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Telework challenge: Employees who resist telework tools

As more federal agencies embrace telework, managers might have to come up with creative ways to get workers to use more collaborative and social media-related technology. Some agencies are finding that teleworkers are hesitant about using Web conferencing, instant messaging and other social tools, perhaps from a concern that their supervisors are looking over their shoulders.

Agriculture Department executives discussed the advantages and challenges of using collaboration tools at the FCW Executive Briefing, “Enabling Collaboration and Telework Adoption,” May 30 in D.C.

USDA uses Cisco’s Telepresence video conferencing and Microsoft Live Meeting technology, while employees in the field use tablets with webcams to communicate with other workers, said Robin Bailey, deputy administrator for management with USDA’s Food and Nutrition Service. Within FNS, the IT group, which is dispersed throughout the country, uses collaboration and social tools and shares information with other program areas to help spur use of the tools, Bailey said.

But not all agencies within USDA have the same collaboration software. “So I might host a meeting and some coordinators, because of their agency security restrictions, are not able to use” certain collaboration tools, said Mika Cross, USDA’s Work/Life and Wellness program manager. Still, there is a need to expose employees and telework coordinators to virtual environments. So Cross hosted a Google + Hangout, which allows users to have voice and video conversations, after work during National Telework Week in March, complete with avatars.

A Cisco and Mobile Telework Exchange survey of federal workers who pledged to telework during Telework Week indicated that many were using laptops with virtual private network connections, Cross noted. Use of virtual desktops, video teleconferencing and tablets was 10 percent and under, she noted.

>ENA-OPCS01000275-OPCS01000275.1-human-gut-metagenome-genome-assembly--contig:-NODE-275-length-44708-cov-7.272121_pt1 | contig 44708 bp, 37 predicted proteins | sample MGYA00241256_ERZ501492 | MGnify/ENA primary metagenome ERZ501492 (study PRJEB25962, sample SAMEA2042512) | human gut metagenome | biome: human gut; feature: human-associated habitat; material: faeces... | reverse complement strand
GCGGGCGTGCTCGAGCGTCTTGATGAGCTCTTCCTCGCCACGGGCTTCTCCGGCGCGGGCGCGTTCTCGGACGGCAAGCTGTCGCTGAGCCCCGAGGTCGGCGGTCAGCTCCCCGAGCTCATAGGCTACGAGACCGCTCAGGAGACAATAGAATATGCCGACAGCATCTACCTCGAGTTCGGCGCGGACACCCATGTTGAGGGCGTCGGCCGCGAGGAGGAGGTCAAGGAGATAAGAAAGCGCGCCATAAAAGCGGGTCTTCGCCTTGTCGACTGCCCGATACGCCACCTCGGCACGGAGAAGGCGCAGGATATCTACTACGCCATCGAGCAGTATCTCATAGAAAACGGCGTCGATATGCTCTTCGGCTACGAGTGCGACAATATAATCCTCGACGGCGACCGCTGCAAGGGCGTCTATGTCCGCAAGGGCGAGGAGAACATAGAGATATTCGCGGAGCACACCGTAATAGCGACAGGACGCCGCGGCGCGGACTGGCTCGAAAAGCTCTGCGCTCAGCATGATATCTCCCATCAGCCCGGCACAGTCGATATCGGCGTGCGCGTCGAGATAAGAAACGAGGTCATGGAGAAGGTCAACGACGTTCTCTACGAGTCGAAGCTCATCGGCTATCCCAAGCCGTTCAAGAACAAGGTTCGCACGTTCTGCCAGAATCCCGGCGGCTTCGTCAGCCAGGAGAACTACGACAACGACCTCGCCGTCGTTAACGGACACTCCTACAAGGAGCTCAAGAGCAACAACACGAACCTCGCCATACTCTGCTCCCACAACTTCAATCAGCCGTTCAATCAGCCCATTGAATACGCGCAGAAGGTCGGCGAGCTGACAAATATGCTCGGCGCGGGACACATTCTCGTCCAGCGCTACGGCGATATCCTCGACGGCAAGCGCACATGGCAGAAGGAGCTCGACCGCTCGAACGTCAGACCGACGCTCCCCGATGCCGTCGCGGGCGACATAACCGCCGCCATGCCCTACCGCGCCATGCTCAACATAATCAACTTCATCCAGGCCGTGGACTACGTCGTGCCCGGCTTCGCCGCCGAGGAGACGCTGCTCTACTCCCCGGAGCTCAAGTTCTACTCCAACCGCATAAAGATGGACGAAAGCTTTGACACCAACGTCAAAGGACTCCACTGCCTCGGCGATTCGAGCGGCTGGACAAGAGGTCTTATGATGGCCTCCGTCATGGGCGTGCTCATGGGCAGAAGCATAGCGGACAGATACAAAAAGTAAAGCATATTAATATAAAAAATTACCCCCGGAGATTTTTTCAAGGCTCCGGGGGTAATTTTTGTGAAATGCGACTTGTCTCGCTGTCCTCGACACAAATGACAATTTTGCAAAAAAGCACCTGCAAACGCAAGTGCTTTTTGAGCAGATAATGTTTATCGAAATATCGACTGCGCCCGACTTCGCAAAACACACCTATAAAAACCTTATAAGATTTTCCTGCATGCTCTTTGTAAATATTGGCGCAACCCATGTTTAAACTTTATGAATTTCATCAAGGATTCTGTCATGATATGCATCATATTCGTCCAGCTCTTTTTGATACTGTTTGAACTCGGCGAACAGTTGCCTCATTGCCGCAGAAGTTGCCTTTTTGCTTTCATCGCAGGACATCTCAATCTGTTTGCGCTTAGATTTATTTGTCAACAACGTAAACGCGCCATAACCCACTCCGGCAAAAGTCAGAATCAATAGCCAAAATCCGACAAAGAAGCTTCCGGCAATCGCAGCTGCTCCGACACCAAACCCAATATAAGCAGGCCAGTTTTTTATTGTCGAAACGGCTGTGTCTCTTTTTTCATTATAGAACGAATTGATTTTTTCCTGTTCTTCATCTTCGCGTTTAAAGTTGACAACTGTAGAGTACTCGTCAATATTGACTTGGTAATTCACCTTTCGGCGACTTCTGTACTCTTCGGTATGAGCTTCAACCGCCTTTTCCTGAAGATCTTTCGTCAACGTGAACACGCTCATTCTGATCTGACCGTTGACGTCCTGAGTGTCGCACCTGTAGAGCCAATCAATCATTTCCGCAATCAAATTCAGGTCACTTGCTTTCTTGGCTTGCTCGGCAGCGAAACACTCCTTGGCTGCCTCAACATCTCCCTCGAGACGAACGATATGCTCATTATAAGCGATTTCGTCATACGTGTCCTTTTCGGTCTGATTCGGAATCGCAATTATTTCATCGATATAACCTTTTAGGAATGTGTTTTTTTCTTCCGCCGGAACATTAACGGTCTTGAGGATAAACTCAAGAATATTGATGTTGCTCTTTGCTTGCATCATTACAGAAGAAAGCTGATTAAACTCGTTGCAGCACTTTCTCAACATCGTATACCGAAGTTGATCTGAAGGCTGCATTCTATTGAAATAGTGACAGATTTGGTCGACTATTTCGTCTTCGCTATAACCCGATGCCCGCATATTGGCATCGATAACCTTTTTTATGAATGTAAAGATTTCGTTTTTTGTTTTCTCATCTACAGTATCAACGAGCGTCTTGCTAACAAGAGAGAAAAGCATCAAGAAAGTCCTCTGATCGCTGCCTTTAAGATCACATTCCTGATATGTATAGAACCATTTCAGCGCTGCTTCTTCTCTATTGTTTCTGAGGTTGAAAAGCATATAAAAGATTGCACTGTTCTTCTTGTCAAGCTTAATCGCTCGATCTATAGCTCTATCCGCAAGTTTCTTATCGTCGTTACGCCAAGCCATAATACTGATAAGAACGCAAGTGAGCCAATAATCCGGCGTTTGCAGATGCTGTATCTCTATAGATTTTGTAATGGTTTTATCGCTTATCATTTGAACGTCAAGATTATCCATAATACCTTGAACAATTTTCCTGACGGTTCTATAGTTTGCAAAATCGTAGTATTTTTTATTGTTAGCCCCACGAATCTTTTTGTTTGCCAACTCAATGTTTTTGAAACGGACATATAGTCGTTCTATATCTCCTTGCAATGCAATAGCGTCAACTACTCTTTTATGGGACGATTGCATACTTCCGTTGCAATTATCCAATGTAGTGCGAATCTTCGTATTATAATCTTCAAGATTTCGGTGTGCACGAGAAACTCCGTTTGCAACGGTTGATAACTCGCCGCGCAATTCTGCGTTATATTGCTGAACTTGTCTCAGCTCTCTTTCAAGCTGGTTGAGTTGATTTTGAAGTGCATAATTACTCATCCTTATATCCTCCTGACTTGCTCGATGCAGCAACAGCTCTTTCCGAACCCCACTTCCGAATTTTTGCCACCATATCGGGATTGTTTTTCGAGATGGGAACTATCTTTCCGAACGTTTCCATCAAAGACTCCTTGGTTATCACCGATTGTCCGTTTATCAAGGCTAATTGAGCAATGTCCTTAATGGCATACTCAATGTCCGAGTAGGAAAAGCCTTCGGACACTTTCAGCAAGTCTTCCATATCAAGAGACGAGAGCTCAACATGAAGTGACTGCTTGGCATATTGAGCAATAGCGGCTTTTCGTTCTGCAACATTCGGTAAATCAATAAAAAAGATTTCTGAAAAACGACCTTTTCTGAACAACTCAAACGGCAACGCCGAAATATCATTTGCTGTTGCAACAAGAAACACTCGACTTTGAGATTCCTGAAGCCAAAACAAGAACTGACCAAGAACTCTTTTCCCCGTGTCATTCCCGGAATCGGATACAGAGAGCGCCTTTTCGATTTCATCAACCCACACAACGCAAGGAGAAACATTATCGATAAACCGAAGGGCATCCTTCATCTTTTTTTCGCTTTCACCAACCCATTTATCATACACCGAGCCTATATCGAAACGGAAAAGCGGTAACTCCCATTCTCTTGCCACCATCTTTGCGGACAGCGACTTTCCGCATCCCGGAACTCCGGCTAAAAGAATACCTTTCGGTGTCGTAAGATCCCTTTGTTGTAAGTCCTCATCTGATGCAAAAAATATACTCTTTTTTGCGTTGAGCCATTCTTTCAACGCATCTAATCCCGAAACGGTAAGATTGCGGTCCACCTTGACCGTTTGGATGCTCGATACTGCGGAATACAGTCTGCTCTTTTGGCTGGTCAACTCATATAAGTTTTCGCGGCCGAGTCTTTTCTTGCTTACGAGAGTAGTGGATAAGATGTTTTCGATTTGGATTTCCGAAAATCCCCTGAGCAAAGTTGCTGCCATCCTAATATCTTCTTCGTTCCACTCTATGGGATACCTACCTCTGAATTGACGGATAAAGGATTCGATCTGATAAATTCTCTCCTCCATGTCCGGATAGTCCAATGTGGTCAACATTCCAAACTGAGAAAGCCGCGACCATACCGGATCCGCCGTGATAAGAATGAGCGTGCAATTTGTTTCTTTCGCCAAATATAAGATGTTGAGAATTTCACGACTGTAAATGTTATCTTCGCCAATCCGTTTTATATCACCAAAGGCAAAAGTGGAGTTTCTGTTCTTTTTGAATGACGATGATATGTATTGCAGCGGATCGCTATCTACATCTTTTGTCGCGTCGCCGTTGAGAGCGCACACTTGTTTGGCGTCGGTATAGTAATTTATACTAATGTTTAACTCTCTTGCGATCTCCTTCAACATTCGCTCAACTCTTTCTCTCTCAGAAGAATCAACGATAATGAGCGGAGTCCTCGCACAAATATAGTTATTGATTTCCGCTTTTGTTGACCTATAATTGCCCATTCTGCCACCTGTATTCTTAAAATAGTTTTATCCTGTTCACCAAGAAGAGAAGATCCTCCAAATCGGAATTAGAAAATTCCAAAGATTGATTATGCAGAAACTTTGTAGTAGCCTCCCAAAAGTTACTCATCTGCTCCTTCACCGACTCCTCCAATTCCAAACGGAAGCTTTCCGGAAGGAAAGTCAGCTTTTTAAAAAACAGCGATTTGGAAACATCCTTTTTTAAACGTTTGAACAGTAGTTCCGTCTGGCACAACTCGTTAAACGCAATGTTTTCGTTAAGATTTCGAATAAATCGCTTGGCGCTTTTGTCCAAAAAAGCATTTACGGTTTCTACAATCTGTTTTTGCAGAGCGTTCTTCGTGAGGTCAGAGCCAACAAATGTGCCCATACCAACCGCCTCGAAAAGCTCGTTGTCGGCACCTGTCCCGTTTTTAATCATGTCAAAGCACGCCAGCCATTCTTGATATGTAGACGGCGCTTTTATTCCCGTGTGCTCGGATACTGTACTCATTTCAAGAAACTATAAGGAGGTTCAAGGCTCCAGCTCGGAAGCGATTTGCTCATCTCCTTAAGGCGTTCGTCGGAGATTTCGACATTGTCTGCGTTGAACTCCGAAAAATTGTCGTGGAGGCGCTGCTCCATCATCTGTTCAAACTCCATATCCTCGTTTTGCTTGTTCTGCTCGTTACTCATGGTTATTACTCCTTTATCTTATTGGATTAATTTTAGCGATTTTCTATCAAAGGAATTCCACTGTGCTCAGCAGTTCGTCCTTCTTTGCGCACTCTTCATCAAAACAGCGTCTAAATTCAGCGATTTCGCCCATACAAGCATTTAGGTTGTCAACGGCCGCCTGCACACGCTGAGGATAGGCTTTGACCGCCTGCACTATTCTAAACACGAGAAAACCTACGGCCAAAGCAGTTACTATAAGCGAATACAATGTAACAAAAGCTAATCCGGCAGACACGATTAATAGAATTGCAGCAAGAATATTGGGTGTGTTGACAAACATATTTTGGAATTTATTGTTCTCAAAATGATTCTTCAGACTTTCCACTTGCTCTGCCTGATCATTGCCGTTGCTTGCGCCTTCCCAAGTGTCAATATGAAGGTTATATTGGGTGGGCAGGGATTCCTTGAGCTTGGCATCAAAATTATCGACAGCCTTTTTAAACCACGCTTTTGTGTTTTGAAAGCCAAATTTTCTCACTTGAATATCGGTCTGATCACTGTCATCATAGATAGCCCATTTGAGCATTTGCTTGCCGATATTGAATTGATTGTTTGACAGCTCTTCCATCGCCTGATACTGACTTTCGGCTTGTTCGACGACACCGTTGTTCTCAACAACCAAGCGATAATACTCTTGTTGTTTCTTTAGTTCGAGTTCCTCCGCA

However, Cross said that she is happy with “baby steps,” such as getting people comfortable using laptops at home or logging into a remote virtual desktop using two-factor authentication, or just learning how to transfer their office telephone to their home phone.

Meanwhile, USDA is looking to connect workers across agencies with its Next Generation Mobility initiative. The ability to work across agencies has been ineffective as a result of agencies having different systems, Bailey said. For example, FNS employees are co-located with employees from Rural Development, but cannot communicate because they are on different systems.

USDA is now looking at how the department can develop a common platform to work across agencies. “We are not quite there yet,” he said. “We are looking at the Next Generation Mobility solution, which is going to give us flexibility to plug and play across various agencies that fall under USDA,” Bailey said.

The Next Generation Mobility solution will also help in the management of a “bring your own device” approach, he noted. “We are looking forward to BYOD” and equipment such as having a PC-on-a-stick, which will help address challenges of working in rural communities, Bailey said.

“There are challenges we face on a daily basis that are not challenges most people face,” Bailey said.

About the Author

Rutrell Yasin is is a freelance technology writer for GCN.


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